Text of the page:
Peter Shea


This paper looks first at some of the often unspoken epistemological, philosophical, and theoretical assumptions that are foundational to student-centered, interactive online pedagogical models. It is argued that these foundational assumptions point to the importance of learning community in the effectiveness of online learning environments. Next, a recent study of 2314 online students across thirty-two college campuses is presented. This study reports on learners’ sense of community and it is concluded through factor and regression analysis that elements of the Community of Inquiry model —specifically learners’ recognition of effective “directed facilitation” and effective instructional design and organization on the part of their instructor contributes to their sense of shared purpose, trust, connectedness, and learning—core elements of a community of learners. Gender also appears to play a small role in students’ sense of learning community with female students reporting higher levels than their male classmates. Implications for online learning environments design are discussed.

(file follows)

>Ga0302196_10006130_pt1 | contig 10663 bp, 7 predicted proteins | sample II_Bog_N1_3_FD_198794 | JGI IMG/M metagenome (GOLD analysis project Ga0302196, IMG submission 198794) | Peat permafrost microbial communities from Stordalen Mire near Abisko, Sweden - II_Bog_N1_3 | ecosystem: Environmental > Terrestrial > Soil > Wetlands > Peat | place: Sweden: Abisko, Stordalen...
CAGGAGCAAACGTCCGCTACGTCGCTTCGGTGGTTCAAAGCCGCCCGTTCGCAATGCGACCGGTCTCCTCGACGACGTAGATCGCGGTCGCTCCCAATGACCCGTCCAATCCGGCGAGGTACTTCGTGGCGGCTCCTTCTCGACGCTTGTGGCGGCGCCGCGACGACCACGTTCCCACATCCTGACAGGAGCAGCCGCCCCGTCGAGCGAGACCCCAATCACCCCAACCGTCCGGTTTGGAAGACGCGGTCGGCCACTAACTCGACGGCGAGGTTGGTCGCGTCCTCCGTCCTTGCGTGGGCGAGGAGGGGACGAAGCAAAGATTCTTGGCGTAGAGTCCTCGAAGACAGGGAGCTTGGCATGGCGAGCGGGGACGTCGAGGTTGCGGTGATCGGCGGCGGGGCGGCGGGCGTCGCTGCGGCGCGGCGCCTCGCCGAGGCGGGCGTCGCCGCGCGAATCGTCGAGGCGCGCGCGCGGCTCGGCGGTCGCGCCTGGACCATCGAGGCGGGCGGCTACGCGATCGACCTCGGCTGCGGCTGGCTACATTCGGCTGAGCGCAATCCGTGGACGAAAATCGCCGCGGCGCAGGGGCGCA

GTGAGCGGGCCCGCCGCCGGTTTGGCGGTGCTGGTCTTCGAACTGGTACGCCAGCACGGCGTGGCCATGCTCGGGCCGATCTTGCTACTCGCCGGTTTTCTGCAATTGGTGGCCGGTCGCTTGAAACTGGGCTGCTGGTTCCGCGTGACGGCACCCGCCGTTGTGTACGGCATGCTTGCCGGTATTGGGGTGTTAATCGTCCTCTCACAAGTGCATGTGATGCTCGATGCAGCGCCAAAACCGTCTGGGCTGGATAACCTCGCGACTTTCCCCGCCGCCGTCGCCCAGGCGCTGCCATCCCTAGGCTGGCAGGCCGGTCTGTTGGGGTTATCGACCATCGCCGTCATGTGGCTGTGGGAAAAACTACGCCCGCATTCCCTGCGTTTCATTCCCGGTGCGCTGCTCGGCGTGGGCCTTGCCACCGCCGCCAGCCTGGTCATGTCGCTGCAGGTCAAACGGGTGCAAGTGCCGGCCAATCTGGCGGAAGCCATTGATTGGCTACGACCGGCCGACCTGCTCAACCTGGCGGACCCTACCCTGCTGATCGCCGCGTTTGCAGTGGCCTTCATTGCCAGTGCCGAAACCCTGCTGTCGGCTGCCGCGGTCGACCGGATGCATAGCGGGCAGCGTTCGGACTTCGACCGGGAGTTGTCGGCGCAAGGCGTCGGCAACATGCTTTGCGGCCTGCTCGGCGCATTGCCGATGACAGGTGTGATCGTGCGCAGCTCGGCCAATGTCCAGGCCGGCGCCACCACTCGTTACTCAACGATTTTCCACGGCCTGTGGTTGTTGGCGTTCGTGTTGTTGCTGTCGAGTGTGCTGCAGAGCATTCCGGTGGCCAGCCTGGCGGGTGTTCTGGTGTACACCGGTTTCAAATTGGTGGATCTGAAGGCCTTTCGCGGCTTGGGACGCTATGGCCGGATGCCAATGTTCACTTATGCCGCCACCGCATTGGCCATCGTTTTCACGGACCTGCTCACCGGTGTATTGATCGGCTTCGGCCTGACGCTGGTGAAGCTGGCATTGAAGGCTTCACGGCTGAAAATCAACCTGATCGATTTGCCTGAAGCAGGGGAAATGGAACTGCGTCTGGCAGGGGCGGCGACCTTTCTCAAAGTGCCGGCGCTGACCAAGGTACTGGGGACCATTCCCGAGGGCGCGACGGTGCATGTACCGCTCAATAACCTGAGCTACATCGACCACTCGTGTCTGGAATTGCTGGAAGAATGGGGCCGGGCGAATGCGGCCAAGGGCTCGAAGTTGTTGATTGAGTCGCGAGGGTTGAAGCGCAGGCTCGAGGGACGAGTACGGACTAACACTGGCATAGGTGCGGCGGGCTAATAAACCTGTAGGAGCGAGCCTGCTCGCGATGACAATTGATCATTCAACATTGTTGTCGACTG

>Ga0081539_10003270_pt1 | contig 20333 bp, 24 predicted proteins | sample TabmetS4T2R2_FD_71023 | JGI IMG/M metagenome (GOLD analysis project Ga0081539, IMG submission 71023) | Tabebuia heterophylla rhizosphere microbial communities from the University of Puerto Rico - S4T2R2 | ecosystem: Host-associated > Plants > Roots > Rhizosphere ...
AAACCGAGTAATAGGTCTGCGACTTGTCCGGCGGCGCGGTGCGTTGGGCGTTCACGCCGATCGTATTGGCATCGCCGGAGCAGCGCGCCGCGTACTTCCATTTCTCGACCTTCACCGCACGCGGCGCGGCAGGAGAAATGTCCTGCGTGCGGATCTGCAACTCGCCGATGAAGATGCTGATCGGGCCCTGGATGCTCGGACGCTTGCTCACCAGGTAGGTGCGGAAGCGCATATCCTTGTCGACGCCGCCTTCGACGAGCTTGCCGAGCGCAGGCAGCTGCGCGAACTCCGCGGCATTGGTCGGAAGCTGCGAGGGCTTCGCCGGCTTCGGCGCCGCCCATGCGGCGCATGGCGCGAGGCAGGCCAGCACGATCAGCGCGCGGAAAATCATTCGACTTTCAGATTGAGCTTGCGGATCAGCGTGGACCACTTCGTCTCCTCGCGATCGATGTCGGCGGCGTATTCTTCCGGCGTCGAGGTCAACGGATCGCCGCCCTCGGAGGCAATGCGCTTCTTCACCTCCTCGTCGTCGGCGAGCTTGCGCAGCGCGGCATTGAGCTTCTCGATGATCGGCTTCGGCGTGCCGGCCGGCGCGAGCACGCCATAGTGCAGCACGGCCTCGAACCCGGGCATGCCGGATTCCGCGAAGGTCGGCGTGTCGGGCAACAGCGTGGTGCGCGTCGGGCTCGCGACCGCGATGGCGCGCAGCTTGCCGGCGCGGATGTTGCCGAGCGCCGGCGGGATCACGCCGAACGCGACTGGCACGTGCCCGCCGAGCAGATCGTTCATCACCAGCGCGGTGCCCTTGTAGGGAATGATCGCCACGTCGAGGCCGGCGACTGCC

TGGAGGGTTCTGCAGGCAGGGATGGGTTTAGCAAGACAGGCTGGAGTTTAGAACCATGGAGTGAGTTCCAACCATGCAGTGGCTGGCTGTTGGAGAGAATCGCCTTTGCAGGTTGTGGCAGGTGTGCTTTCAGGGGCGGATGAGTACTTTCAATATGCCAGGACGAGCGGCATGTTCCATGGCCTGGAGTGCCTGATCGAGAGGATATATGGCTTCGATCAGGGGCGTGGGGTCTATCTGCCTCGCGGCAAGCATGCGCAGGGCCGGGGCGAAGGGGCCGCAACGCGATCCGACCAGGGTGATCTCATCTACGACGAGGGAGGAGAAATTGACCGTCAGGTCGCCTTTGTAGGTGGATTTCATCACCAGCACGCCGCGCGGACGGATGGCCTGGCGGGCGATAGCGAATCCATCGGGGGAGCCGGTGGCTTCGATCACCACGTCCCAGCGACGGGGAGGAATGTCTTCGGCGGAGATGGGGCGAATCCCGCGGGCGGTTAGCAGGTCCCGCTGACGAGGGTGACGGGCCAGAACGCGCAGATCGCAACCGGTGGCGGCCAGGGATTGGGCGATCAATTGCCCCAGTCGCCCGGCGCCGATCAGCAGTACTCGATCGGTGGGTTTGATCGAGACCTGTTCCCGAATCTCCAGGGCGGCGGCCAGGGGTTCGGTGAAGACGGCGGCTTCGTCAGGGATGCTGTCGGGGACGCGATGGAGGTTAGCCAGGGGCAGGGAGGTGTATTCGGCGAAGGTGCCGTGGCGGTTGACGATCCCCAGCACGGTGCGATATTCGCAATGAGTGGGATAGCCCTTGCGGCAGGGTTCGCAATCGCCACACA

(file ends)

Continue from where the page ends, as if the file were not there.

Learning Community,Sense of Community,Community of Inquiry

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DOI: http://dx.doi.org/10.24059/olj.v10i1.1774

Copyright (c) 2019 Peter Shea